Geopolitical strategist Peter Zeihan has been predicting — and more recently, interpreting — a world that is fragmented by a failure of global stability. The work has kept him busy, and he is likely to get busier in the coming months.
International tensions and global disarray have given rise to stories about Brexit preparations that look more like people getting ready for Armageddon, the CFO of a Chinese tech company whose arrest has exacerbated international tensions, and rumors of Venezuelan gold ready to be spirited away from the country’s central bank.
From Zeihan’s perspective, these events are all symptoms of an unraveling global order. And he thinks that this disruption in the global status quo has been long overdue. As he wrote in his October 2018 newsletter:
“[T]he entirety of what makes the modern world work — global supply chains for shipping, manufactures, finance, agriculture, energy and other raw materials — is an unintended side effect of a security strategy that achieved its goal back in 1989. And since the Americans are the only country capable of maintaining the military and economic structures the global system needs to survive — and because the Americans do not necessarily need those structures themselves — the whole thing is falling into Disorder.”
Other geopolitical strategists, such as Ian Bremmer and Nader Mousavizadeh, have made similar observations about a world that has become increasingly unstable and dangerous along with the rise of messy multilateralism. They all expect a future where international relations are complicated by instability and volatility — one where investors need to be ready for anything.
The deadline for the United Kingdom’s exit from the European Union is drawing closer. The president of the European Commission, Jean-Claude Juncker, has said that a disorderly exit would be an “absolute catastrophe,” but ongoing negotiations show little signs of averting it. Many British companies are looking at emergency plans to move operations abroad.
In North America, trade relations between the United States, Mexico, and Canada have been renegotiated under President Donald Trump. Zeihan has argued that domestic politics in Canada have made it unusually difficult for the country to defend its own interests, and it may be facing governmental turmoil in the coming year. In fact, the divergent interests of individual provinces and its federal government have led Zeihan to suggest that Alberta would benefit from joining the United States.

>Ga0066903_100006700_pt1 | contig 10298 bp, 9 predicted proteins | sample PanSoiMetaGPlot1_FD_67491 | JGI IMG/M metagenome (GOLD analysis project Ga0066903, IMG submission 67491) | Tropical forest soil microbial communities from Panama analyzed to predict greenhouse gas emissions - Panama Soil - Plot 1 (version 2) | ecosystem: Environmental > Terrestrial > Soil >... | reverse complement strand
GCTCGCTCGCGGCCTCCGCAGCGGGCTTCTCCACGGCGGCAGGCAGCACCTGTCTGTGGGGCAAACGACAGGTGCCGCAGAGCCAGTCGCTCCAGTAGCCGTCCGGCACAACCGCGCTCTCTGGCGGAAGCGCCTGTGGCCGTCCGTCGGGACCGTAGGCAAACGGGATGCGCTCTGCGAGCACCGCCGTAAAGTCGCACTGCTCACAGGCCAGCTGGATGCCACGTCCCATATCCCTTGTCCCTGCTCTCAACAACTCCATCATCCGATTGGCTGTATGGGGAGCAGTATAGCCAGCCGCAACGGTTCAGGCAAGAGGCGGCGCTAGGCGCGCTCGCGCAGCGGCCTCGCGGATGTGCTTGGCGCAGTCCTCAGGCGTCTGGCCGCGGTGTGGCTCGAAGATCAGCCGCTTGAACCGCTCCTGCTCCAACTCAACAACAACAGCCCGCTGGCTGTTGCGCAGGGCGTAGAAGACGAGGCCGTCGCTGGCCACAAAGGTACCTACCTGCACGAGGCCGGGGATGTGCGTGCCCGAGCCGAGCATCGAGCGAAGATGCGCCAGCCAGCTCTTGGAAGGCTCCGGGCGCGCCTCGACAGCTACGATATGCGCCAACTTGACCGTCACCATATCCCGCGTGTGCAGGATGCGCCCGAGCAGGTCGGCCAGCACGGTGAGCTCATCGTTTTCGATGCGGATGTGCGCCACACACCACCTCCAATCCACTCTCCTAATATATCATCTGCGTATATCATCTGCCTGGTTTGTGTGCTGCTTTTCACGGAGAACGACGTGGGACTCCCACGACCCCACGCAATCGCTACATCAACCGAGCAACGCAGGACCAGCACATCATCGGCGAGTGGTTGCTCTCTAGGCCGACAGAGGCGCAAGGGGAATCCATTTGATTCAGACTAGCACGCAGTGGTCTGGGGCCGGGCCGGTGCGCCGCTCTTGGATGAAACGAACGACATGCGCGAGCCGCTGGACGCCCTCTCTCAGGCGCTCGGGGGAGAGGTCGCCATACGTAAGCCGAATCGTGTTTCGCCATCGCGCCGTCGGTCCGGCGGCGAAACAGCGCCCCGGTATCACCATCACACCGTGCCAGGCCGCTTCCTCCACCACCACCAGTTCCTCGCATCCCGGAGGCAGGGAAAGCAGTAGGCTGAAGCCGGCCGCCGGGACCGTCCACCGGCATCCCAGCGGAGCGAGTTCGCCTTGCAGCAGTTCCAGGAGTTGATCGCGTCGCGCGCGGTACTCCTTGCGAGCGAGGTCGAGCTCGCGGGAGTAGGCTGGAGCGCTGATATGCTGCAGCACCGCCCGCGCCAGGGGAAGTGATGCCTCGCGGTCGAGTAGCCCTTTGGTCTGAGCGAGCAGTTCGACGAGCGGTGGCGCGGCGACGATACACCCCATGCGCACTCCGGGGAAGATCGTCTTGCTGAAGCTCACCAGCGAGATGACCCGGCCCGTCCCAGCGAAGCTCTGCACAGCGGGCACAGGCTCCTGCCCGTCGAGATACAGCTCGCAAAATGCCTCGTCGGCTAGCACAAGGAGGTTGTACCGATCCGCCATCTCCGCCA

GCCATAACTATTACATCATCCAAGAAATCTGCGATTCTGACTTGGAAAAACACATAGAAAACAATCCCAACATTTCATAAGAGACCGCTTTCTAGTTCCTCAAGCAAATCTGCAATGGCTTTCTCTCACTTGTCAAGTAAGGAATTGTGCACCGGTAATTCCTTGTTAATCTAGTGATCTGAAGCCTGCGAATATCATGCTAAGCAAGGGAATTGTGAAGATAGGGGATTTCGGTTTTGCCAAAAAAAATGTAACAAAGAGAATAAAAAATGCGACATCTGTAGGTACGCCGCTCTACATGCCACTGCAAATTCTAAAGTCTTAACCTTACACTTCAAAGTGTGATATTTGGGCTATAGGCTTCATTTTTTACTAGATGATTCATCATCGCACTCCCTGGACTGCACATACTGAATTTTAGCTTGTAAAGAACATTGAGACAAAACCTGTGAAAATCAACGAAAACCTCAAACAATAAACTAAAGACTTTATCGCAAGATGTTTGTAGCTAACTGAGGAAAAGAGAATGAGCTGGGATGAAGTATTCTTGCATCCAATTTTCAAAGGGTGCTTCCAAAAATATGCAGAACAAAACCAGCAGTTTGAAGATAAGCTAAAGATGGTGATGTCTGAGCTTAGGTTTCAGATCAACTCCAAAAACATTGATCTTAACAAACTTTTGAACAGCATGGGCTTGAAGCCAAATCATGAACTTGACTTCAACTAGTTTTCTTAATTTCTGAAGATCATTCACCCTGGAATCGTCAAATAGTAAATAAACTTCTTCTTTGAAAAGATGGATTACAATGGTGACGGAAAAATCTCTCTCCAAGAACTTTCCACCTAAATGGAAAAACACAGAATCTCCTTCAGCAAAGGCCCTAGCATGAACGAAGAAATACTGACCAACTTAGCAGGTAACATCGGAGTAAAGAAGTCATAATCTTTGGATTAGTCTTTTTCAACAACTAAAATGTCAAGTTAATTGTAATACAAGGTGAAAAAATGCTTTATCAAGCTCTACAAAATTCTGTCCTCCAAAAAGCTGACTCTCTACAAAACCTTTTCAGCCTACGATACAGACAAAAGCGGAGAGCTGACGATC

In South America, Venezuela is struggling with a full-blown political crisis. But economic turmoil may also be on the horizon for Brazil, where Zeihan thinks conditions are as good as they are going to get. The country’s agricultural sector has been dealing with expensive inputs that include high transport costs and externally sourced fertilizer. Those challenges could be aggravated by disruption in the global markets.
In Asia, investors are keeping an eye on China’s economy, which may be showing signs of a domestic slowdown. Economic shocks originating in China would be felt around the world, which places extra emphasis on the trade negotiations between President Trump and President Xi Jinping.
In the year ahead, investment managers will have to make some important decisions to address the complicated forces at work in the global markets. At the 72nd CFA Institute Annual Conference, they’ll have a chance to hear from Zeihan and other experts who will be leading sessions that discuss the disruption that is affecting the global investment profession, and how to harness its opportunities and approach its challenges.
Register today to attend the conference, network with your peers, and participate in the conversations that will guide and shape the future of global investing.
All posts are the opinion of the author. As such, they should not be construed as investment advice, nor do the opinions expressed necessarily reflect the views of CFA Institute or the author’s employer.
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